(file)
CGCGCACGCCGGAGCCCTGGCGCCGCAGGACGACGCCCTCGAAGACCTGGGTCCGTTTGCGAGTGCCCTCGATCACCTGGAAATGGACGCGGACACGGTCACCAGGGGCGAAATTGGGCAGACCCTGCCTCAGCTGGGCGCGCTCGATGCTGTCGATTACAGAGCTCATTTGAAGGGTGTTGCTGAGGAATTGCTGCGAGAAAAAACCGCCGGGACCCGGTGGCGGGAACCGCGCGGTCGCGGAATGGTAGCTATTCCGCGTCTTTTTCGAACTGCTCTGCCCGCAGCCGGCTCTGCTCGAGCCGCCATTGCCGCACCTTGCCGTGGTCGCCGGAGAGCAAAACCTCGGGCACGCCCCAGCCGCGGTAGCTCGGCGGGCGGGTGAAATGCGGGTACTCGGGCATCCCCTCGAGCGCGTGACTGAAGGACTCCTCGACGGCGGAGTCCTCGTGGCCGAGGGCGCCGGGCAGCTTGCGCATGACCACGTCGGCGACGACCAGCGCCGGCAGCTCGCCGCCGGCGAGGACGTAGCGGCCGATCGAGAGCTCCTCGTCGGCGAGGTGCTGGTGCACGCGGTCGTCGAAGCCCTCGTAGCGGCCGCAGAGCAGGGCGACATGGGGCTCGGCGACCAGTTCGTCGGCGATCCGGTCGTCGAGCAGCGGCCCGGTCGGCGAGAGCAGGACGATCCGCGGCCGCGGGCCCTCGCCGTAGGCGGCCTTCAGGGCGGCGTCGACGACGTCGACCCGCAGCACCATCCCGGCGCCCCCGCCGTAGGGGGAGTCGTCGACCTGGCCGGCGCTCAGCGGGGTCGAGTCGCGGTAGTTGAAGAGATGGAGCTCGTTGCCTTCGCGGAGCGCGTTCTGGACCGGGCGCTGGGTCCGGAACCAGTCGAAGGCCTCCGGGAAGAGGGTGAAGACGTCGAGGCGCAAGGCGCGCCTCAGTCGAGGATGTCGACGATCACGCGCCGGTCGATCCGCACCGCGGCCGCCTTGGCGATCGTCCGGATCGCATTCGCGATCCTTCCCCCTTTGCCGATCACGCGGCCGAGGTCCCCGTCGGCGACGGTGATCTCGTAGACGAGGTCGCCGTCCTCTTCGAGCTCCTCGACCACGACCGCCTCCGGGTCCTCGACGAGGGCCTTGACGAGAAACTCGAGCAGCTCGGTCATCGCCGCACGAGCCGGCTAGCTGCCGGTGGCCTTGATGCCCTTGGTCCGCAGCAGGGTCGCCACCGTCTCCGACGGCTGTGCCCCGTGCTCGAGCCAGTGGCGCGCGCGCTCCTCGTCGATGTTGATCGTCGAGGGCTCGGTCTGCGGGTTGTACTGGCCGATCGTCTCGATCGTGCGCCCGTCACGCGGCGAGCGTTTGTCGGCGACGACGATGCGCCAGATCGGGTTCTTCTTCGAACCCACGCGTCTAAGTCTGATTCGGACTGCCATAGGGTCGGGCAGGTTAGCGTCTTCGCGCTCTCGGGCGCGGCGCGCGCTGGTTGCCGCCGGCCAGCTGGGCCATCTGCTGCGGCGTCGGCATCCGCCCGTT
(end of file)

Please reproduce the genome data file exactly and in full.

CGCGCACGCCGGAGCCCTGGCGCCGCAGGACGACGCCCTCGAAGACCTGGGTCCGTTTGCGAGTGCCCTCGATCACCTGGAAATGGACGCGGACACGGTCACCAGGGGCGAAATTGGGCAGACCCTGCCTCAGCTGGGCGCGCTCGATGCTGTCGATTACAGAGCTCATTTGAAGGGTGTTGCTGAGGAATTGCTGCGAGAAAAAACCGCCGGGACCCGGTGGCGGGAACCGCGCGGTCGCGGAATGGTAGCTATTCCGCGTCTTTTTCGAACTGCTCTGCCCGCAGCCGGCTCTGCTCGAGCCGCCATTGCCGCACCTTGCCGTGGTCGCCGGAGAGCAAAACCTCGGGCACGCCCCAGCCGCGGTAGCTCGGCGGGCGGGTGAAATGCGGGTACTCGGGCATCCCCTCGAGCGCGTGACTGAAGGACTCCTCGACGGCGGAGTCCTCGTGGCCGAGGGCGCCGGGCAGCTTGCGCATGACCACGTCGGCGACGACCAGCGCCGGCAGCTCGCCGCCGGCGAGGACGTAGCGGCCGATCGAGAGCTCCTCGTCGGCGAGGTGCTGGTGCACGCGGTCGTCGAAGCCCTCGTAGCGGCCGCAGAGCAGGGCGACATGGGGCTCGGCGACCAGTTCGTCGGCGATCCGGTCGTCGAGCAGCGGCCCGGTCGGCGAGAGCAGGACGATCCGCGGCCGCGGGCCCTCGCCGTAGGCGGCCTTCAGGGCGGCGTCGACGACGTCGACCCGCAGCACCATCCCGGCGCCCCCGCCGTAGGGGGAGTCGTCGACCTGGCCGGCGCTCAGCGGGGTCGAGTCGCGGTAGTTGAAGAGATGGAGCTCGTTGCCTTCGCGGAGCGCGTTCTGGACCGGGCGCTGGGTCCGGAACCAGTCGAAGGCCTCCGGGAAGAGGGTGAAGACGTCGAGGCGCAAGGCGCGCCTCAGTCGAGGATGTCGACGATCACGCGCCGGTCGATCCGCACCGCGGCCGCCTTGGCGATCGTCCGGATCGCATTCGCGATCCTTCCCCCTTTGCCGATCACGCGGCCGAGGTCCCCGTCGGCGACGGTGATCTCGTAGACGAGGTCGCCGTCCTCTTCGAGCTCCTCGACCACGACCGCCTCCGGGTCCTCGACGAGGGCCTTGACGAGAAACTCGAGCAGCTCGGTCATCGCCGCACGAGCCGGCTAGCTGCCGGTGGCCTTGATGCCCTTGGTCCGCAGCAGGGTCGCCACCGTCTCCGACGGCTGTGCCCCGTGCTCGAGCCAGTGGCGCGCGCGCTCCTCGTCGATGTTGATCGTCGAGGGCTCGGTCTGCGGGTTGTACTGGCCGATCGTCTCGATCGTGCGCCCGTCACGCGGCGAGCGTTTGTCGGCGACGACGATGCGCCAGATCGGGTTCTTCTTCGAACCCACGCGTCTAAGTCTGATTCGGACTGCCATAGGGTCGGGCAGGTTAGCGTCTTCGCGCTCTCGGGCGCGGCGCGCGCTGGTTGCCGCCGGCCAGCTGGGCCATCTGCTGCGGCGTCGGCATCCGCCCGTT